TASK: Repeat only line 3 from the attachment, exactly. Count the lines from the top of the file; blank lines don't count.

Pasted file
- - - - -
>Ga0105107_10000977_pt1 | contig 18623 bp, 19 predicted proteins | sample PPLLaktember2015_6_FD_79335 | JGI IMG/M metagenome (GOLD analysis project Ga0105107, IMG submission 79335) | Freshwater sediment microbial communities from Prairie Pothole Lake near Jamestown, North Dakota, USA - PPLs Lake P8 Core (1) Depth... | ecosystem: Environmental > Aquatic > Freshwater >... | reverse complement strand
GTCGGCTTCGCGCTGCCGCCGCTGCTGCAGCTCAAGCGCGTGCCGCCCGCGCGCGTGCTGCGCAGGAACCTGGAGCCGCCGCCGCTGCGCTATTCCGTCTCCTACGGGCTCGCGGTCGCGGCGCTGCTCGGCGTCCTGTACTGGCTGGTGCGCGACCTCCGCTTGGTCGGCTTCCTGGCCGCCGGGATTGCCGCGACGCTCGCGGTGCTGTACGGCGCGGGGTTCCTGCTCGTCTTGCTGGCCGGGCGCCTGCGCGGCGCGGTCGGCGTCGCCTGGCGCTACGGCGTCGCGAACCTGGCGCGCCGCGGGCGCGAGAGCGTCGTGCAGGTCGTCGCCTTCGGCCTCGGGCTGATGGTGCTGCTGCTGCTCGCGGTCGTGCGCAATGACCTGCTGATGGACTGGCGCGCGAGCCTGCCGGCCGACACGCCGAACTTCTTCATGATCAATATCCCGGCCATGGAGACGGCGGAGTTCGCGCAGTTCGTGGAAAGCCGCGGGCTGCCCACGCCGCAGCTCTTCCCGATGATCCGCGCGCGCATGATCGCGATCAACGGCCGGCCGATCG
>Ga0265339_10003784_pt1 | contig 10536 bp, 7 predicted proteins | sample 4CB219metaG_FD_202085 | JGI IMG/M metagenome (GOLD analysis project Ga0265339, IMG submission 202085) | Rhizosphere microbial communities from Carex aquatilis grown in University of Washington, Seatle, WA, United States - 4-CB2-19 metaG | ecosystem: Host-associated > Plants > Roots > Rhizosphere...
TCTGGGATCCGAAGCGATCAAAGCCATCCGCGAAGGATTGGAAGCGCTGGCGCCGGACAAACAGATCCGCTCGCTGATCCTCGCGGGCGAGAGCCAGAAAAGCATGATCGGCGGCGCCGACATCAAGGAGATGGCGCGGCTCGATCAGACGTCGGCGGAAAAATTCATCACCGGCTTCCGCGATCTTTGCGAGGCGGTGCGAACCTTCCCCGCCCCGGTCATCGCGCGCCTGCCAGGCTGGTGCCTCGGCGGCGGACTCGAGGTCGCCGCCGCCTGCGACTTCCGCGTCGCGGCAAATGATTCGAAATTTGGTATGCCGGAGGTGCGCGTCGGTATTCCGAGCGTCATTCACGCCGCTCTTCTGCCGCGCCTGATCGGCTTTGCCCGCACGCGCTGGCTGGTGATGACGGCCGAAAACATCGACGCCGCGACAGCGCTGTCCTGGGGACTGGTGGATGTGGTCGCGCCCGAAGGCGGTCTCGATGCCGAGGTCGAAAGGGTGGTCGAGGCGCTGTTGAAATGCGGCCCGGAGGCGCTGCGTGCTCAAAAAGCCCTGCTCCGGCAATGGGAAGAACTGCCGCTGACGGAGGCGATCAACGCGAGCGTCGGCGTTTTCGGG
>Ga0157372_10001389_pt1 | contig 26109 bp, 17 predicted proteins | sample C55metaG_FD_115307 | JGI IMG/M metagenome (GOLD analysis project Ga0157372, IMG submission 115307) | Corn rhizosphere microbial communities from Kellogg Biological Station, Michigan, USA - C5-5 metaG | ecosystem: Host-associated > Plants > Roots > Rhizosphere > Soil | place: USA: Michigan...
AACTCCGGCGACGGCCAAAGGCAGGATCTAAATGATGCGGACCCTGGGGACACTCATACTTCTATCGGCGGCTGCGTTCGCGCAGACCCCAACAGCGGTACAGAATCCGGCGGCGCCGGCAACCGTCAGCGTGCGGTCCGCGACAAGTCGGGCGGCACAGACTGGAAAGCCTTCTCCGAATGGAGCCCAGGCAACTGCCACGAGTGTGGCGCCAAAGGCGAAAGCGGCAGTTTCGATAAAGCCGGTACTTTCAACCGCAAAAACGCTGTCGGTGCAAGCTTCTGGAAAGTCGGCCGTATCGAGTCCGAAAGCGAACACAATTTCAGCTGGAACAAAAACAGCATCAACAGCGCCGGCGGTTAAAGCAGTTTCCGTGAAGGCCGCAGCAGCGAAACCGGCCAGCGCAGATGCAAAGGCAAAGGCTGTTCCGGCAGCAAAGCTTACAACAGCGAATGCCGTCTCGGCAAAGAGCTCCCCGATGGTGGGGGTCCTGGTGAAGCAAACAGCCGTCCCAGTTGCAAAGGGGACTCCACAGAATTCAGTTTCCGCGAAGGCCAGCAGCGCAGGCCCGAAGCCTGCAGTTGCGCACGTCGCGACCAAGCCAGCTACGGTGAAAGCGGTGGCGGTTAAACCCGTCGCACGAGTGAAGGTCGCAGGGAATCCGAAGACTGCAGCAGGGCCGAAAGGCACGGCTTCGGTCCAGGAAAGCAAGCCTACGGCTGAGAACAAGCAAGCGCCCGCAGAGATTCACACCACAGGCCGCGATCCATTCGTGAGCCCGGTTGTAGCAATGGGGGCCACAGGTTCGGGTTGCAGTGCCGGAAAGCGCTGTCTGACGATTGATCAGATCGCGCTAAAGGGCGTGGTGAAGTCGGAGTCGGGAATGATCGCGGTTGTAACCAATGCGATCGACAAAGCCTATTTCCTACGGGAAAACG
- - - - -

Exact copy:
>Ga0265339_10003784_pt1 | contig 10536 bp, 7 predicted proteins | sample 4CB219metaG_FD_202085 | JGI IMG/M metagenome (GOLD analysis project Ga0265339, IMG submission 202085) | Rhizosphere microbial communities from Carex aquatilis grown in University of Washington, Seatle, WA, United States - 4-CB2-19 metaG | ecosystem: Host-associated > Plants > Roots > Rhizosphere...